This “religious freedom” bill is the latest in a long string of bills intended to protect companies who support anti-LGBTQ discrimination.
A couple of weeks ago, word had it that the bill working its way through the Texas legislature, known as the “Save Chick-Fil-A” bill, was all but dead. However, this week has shown that there’s still life in the old beast after all. And for LGBTQ people in Texas and the US as a whole, this is not good news.
As with bills in Virginia’s own bicameral state legislature, there was both a House version and a Senate version of the Save Chick-Fil-A bill. After Democrats in the Texas House of Representatives used a parliamentary maneuver to kill the bill, everyone expected that to be the end of the story. However, the Senate version of the bill passed the Texas Senate on Thursday, and now that version has been sent on to the House for its approval.
A vote on the House Of Representatives floor Monday saw the bill pass 79-62, with only one Republican voting against it. However, reconciliation of the House and Senate versions of the bill must still take place before it can go on to Texas Governor Greg Abbott. Parliamentary procedures — gotta love ’em. If nothing else changes, though, Abbott is expected to sign the bill once it reaches his desk.
This measure, one of the many “religious freedom”-related laws and statutes we’ve seen over the past several years, seeks to bar municipalities within Texas from taking “adverse actions” against individuals or companies due to their “religious beliefs.” The bill was initially proposed by Representative Matt Krause, a Republican and Liberty University Law School alumni who has been called “Texas’ Most Homophobic Legislator” by Equality Texas.
The bill got its popular name, the “Save Chick-Fil-A” bill, due Krause’s initial inspiration to put the bill forward: San Antonio’s City Council rejecting Chick-Fil-A’s attempt to open a location at San Antonio International Airport. This decision by the council was due to what San Antonio councilman Roberto Treviño called their “legacy of anti-LGBTQ behavior.”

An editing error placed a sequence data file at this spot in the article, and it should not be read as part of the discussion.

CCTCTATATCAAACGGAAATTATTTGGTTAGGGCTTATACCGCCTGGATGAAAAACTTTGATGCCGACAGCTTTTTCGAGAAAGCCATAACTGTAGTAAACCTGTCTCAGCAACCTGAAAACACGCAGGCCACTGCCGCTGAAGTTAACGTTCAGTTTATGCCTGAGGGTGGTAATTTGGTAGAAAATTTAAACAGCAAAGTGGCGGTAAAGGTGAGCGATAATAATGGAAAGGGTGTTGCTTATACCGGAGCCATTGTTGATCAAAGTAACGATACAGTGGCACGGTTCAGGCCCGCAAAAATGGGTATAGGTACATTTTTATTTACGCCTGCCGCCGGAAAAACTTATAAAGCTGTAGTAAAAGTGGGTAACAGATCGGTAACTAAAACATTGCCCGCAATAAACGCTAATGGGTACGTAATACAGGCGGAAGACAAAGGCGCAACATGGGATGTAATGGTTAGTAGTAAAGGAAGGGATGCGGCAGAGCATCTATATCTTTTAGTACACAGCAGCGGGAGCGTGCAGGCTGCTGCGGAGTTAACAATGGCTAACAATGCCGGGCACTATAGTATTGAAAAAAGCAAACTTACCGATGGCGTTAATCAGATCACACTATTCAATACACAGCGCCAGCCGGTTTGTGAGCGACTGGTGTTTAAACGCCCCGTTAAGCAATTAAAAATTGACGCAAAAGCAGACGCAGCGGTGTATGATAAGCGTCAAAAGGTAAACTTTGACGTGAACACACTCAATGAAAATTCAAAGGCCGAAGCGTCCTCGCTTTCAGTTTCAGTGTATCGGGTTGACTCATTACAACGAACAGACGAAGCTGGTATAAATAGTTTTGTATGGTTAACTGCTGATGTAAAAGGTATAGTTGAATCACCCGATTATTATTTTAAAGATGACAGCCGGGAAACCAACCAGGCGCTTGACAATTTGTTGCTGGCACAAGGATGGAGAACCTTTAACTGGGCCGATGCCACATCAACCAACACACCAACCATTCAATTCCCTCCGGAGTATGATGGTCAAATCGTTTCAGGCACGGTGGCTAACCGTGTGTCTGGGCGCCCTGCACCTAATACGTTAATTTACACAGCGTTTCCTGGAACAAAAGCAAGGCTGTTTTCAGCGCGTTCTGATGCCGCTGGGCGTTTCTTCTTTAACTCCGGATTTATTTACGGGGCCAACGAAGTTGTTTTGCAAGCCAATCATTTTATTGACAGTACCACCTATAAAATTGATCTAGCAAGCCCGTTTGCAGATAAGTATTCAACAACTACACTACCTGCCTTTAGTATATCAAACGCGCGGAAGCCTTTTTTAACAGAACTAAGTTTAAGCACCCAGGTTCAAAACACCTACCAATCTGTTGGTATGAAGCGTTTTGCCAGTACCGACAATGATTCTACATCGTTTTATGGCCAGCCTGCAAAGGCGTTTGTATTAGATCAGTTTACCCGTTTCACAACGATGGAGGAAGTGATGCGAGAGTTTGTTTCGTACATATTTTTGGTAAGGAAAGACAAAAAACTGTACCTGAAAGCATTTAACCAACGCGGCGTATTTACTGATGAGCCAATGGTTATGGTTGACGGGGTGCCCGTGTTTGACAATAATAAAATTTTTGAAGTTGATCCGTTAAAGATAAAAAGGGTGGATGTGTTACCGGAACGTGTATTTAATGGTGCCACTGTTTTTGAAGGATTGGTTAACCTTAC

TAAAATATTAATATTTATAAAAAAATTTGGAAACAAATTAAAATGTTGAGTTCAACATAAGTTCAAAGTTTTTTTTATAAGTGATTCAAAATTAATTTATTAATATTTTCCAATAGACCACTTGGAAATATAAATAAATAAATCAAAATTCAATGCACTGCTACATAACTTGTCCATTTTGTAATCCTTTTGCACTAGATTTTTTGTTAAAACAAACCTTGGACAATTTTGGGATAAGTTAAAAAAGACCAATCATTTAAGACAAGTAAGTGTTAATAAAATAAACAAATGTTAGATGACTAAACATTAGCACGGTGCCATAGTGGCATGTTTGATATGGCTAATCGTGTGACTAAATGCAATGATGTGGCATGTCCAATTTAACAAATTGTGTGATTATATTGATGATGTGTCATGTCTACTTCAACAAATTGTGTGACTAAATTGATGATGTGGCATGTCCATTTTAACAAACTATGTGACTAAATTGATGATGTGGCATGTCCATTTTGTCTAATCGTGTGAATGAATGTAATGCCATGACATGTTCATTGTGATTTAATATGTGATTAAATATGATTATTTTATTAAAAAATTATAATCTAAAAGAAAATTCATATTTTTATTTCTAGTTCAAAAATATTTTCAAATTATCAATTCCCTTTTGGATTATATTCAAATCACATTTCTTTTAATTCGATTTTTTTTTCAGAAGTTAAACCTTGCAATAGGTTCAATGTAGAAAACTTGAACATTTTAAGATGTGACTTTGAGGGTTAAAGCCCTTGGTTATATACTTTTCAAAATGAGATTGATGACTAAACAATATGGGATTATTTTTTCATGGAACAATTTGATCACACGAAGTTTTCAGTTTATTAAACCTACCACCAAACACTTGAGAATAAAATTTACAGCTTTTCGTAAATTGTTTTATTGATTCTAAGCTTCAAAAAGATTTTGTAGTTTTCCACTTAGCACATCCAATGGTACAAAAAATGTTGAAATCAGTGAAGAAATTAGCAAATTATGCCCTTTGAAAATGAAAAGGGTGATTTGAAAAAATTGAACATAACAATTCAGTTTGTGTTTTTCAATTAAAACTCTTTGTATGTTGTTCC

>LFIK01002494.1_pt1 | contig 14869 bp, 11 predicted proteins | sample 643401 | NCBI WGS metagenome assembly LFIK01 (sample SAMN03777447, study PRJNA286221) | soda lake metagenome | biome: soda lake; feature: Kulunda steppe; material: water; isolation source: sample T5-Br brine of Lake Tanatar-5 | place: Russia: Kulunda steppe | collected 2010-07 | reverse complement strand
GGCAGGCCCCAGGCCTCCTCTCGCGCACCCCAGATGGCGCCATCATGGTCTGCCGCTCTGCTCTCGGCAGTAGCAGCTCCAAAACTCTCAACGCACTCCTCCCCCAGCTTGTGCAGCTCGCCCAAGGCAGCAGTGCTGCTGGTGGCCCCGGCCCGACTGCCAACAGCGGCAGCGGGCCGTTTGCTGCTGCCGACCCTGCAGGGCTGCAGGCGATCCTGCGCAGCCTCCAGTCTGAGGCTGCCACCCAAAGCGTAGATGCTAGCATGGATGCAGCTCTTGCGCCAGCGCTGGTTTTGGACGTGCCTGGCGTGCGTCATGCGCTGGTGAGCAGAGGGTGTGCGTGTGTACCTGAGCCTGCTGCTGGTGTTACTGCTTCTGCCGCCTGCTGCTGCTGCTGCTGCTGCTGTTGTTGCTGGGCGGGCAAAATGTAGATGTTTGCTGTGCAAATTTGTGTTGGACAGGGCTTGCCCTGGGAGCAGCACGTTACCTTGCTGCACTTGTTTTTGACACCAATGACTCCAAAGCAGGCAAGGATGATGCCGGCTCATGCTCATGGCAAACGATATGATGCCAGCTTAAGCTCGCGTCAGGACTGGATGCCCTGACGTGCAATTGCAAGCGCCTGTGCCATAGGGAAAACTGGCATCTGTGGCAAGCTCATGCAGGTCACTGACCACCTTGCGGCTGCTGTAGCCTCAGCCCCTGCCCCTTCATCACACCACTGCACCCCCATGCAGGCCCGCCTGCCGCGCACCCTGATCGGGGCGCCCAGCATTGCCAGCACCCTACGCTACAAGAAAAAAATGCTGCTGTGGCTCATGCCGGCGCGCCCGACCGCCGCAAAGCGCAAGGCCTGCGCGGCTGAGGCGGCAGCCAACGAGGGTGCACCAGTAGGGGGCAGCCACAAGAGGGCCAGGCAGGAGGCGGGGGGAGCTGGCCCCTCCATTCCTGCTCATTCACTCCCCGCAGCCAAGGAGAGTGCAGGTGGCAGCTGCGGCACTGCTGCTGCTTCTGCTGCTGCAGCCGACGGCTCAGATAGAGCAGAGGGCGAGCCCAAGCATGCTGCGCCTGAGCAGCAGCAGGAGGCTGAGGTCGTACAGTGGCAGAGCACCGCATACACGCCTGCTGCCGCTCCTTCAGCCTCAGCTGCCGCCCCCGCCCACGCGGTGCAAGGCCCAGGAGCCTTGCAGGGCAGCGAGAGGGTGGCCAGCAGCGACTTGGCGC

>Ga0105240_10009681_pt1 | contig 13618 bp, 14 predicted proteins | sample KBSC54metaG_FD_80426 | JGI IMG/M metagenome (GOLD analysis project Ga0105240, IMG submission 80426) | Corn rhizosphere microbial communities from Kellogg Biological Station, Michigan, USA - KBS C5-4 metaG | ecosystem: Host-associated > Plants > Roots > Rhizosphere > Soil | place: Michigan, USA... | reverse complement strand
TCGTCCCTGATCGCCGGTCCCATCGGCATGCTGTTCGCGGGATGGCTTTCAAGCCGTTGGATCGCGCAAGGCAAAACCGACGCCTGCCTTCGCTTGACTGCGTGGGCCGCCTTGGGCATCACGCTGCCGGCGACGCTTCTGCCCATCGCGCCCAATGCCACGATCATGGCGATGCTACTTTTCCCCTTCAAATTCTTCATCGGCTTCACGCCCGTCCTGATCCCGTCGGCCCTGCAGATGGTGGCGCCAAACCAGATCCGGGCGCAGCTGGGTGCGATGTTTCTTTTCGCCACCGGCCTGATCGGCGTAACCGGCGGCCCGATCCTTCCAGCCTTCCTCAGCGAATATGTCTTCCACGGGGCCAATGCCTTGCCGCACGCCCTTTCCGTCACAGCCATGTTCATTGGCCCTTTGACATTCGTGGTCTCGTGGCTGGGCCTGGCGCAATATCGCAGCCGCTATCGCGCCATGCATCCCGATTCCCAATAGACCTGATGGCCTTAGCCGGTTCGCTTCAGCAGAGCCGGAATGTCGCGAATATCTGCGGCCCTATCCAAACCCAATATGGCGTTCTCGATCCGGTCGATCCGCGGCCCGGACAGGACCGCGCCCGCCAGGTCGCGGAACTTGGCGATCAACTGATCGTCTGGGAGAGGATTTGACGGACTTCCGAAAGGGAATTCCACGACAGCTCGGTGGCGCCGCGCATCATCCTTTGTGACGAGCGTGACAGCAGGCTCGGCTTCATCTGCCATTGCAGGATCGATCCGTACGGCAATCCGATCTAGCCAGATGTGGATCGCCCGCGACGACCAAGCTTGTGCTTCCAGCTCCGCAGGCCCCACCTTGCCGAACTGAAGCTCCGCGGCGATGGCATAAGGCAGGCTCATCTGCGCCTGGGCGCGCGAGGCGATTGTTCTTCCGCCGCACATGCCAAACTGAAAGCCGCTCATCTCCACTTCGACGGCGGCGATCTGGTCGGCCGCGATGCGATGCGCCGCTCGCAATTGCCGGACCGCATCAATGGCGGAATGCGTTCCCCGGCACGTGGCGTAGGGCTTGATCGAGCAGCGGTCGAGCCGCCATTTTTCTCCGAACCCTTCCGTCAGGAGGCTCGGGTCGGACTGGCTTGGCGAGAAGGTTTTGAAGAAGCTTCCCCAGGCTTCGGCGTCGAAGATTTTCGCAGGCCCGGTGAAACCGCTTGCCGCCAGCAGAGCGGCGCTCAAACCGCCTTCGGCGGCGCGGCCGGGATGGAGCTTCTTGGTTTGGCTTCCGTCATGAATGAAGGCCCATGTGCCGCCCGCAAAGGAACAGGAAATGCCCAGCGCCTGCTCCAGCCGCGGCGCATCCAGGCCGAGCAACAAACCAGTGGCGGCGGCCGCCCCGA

But as NBC News points out, much of the language in Krause’s bill is taken from model legislation created by Project Blitz, an initiative of the Congressional Prayer Caucus Foundation designed to get “religious freedom” bills introduced into as many state legislatures as possible. Incidentally, the Congressional Prayer Caucus Foundation was started by former Virginia Congressman J. Randy Forbes, who, in the run-up to the 2014 Congressional election, put significant pressure on the National Republican Congressional Committee to deny funding to gay Republican candidates for office around the country.
According to NBC News, Krause’s “Save Chick-Fil-A” bill bears a strong resemblance to Project Blitz’s “Marriage Tolerance Act,” a piece of model legislation included in the group’s 148-page “playbook” distributed to Republican legislators. Of course, none of the legislators sponsoring the bill were willing to comment about that resemblance. Of course.
Texas’ legislative session closes in one week. In the remaining time left to them, the state’s legislature must reconcile the slight differences between House and Senate versions, then have one more vote by each branch of the legislature, before the bill can go to the Governor’s desk. Will they make it?
Let’s all cross our fingers.
Photo: Texas state Capitol building, by Daniel Mayer, CC BY-SA 3.0, via Wikimedia